[erlang-questions] Dot before call in EUNIT

Dmitry Klionsky <>
Fri Nov 23 13:46:42 CET 2012


Hi everybody!

I was looking inside eunit.hrl and found a number of defines like this one:

-define(assertMatch(Guard, Expr),
     ((fun () ->
         case (Expr) of
         Guard -> ok;
         __V -> .erlang:error({assertMatch_failed,
                       [{module, ?MODULE},
                        {line, ?LINE},
                        {expression, (??Expr)},
                        {pattern, (??Guard)},
                        {value, __V}]})
         end
       end)())).
-endif.

What is interesting for me is the DOT before the call. I've never seen 
it before. I've googled, but found nothing.

Then I grepped:
/opt/otp-r15b01/lib/erlang/lib $ grep -E ' \.[a-z]+:[a-z]+' ./*/*/*.{e,h}rl

./eunit-2.2.2/include/eunit.hrl: 
.erlang:process_info(.erlang:group_leader(),
./eunit-2.2.2/include/eunit.hrl:        __V -> 
.erlang:error({assertion_failed,
./eunit-2.2.2/include/eunit.hrl:        __V -> 
.erlang:error({assertMatch_failed,
./eunit-2.2.2/include/eunit.hrl:        Guard -> 
.erlang:error({assertNotMatch_failed,
./eunit-2.2.2/include/eunit.hrl:        __V -> 
.erlang:error({assertEqual_failed,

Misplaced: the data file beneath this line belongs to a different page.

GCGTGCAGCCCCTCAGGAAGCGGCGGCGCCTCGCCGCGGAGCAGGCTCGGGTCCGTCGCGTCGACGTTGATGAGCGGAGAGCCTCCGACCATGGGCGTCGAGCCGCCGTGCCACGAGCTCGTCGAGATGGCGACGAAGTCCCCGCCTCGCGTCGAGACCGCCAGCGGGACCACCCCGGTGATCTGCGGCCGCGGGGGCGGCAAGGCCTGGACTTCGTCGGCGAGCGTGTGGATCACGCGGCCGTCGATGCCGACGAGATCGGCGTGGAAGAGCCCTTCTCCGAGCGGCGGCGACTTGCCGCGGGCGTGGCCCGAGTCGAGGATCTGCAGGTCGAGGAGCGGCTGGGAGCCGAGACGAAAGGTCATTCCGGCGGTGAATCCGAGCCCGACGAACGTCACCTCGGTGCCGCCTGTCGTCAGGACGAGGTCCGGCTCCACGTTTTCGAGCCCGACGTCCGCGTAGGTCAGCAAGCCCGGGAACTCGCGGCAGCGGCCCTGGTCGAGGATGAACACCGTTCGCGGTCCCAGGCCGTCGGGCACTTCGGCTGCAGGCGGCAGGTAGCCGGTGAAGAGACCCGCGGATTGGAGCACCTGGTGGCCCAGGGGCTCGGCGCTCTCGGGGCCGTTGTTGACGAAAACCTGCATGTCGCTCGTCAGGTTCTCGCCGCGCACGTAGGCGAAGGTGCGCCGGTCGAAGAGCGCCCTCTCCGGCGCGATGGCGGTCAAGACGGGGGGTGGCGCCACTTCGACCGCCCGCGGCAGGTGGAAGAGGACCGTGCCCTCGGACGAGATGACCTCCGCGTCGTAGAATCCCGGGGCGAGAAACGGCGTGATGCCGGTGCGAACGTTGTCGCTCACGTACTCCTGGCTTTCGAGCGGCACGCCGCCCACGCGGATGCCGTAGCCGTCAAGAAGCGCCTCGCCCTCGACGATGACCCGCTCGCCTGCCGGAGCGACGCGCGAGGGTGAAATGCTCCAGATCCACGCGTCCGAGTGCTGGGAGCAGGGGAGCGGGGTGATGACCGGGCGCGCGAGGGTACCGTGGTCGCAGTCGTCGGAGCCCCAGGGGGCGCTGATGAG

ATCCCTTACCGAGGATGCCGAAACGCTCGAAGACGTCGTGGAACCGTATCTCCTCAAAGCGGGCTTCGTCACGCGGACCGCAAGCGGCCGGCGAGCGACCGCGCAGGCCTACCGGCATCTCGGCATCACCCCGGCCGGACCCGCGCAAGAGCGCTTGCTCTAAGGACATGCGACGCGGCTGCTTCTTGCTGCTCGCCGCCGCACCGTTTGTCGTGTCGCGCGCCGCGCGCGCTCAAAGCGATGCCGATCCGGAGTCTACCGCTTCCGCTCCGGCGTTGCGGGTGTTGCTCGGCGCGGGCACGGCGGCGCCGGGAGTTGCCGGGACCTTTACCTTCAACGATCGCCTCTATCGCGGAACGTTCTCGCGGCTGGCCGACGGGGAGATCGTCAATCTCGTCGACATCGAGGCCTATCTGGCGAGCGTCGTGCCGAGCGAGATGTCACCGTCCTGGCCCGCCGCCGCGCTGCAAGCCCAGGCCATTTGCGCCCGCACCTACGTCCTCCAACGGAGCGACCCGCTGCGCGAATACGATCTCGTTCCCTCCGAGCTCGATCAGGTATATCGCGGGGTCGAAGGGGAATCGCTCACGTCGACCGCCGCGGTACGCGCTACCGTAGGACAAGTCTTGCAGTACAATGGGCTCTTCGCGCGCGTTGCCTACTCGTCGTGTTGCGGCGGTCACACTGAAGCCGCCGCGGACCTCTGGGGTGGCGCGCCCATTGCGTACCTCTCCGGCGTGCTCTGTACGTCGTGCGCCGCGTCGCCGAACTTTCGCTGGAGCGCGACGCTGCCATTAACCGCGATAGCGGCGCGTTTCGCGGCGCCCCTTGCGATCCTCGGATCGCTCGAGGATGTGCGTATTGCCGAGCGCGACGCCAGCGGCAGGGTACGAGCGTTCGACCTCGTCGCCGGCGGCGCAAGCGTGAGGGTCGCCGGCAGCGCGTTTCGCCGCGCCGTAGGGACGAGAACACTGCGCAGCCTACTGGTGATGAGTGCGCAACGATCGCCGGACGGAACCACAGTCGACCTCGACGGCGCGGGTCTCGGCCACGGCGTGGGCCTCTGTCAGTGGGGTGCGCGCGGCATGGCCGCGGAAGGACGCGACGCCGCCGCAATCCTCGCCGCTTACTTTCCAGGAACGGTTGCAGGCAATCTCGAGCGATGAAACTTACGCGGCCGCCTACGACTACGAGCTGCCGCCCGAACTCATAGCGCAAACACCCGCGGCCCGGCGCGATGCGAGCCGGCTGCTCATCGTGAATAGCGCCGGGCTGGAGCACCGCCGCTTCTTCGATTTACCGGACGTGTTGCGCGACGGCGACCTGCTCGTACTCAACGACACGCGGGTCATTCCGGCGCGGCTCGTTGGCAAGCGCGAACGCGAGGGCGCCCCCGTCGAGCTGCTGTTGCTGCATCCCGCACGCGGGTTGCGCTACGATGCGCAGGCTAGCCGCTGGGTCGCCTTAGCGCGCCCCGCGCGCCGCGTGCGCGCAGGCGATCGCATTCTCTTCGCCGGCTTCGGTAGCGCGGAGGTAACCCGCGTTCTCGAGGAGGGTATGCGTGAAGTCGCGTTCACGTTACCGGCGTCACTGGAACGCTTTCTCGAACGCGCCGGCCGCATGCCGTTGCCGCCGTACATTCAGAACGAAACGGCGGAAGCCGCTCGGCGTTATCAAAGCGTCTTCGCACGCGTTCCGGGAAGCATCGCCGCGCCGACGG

./eunit-2.2.2/include/eunit.hrl:        __X -> 
.erlang:error({assertNotEqual_failed,
./eunit-2.2.2/include/eunit.hrl:            __V -> 
.erlang:error({assertException_failed,
./eunit-2.2.2/include/eunit.hrl: .erlang:error({assertException_failed,
./eunit-2.2.2/include/eunit.hrl: .erlang:get_stacktrace()}}]})
./eunit-2.2.2/include/eunit.hrl: .erlang:error({assertNotException_failed,
./eunit-2.2.2/include/eunit.hrl: .erlang:get_stacktrace()
./eunit-2.2.2/include/eunit.hrl:        {__N, _} -> 
.erlang:error({command_failed,
./eunit-2.2.2/include/eunit.hrl:        {__N, _} -> 
.erlang:error({assertCmd_failed,
./eunit-2.2.2/include/eunit.hrl:        {_, __T} -> 
.erlang:error({assertCmdOutput_failed,
./eunit-2.2.2/include/eunit.hrl:         .io:fwrite(user, <<"~s:~w:~w: 
~s\n">>,

So only EUNIT uses this notation. It seems like a historical artifact 
left from ancient times.
My question is mainly to erlang veterans. What this DOT is/was about?

Best regards,
Dmitry Klionsky




More information about the erlang-questions mailing list